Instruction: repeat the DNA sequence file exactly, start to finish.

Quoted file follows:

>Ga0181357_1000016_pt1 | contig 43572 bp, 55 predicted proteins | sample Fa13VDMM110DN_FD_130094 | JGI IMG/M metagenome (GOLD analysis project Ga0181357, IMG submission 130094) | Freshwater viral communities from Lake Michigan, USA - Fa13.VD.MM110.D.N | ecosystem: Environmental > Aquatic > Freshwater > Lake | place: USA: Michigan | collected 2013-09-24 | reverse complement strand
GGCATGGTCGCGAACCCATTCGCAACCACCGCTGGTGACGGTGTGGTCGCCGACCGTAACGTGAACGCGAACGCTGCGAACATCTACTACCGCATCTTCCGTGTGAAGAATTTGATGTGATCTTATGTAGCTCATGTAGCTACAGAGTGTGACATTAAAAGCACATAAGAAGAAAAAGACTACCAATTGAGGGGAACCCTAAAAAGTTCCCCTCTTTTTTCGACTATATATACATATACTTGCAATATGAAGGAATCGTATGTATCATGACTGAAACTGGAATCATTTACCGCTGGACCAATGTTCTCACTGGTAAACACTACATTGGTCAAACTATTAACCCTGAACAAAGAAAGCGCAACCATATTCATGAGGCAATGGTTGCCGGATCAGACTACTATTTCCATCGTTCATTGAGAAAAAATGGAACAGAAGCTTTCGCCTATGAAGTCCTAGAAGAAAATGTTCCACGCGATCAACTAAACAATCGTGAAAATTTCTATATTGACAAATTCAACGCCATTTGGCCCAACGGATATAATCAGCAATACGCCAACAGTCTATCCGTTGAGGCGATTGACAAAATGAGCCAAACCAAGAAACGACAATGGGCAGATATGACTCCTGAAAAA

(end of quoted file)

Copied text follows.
>Ga0181357_1000016_pt1 | contig 43572 bp, 55 predicted proteins | sample Fa13VDMM110DN_FD_130094 | JGI IMG/M metagenome (GOLD analysis project Ga0181357, IMG submission 130094) | Freshwater viral communities from Lake Michigan, USA - Fa13.VD.MM110.D.N | ecosystem: Environmental > Aquatic > Freshwater > Lake | place: USA: Michigan | collected 2013-09-24 | reverse complement strand
GGCATGGTCGCGAACCCATTCGCAACCACCGCTGGTGACGGTGTGGTCGCCGACCGTAACGTGAACGCGAACGCTGCGAACATCTACTACCGCATCTTCCGTGTGAAGAATTTGATGTGATCTTATGTAGCTCATGTAGCTACAGAGTGTGACATTAAAAGCACATAAGAAGAAAAAGACTACCAATTGAGGGGAACCCTAAAAAGTTCCCCTCTTTTTTCGACTATATATACATATACTTGCAATATGAAGGAATCGTATGTATCATGACTGAAACTGGAATCATTTACCGCTGGACCAATGTTCTCACTGGTAAACACTACATTGGTCAAACTATTAACCCTGAACAAAGAAAGCGCAACCATATTCATGAGGCAATGGTTGCCGGATCAGACTACTATTTCCATCGTTCATTGAGAAAAAATGGAACAGAAGCTTTCGCCTATGAAGTCCTAGAAGAAAATGTTCCACGCGATCAACTAAACAATCGTGAAAATTTCTATATTGACAAATTCAACGCCATTTGGCCCAACGGATATAATCAGCAATACGCCAACAGTCTATCCGTTGAGGCGATTGACAAAATGAGCCAAACCAAGAAACGACAATGGGCAGATATGACTCCTGAAAAA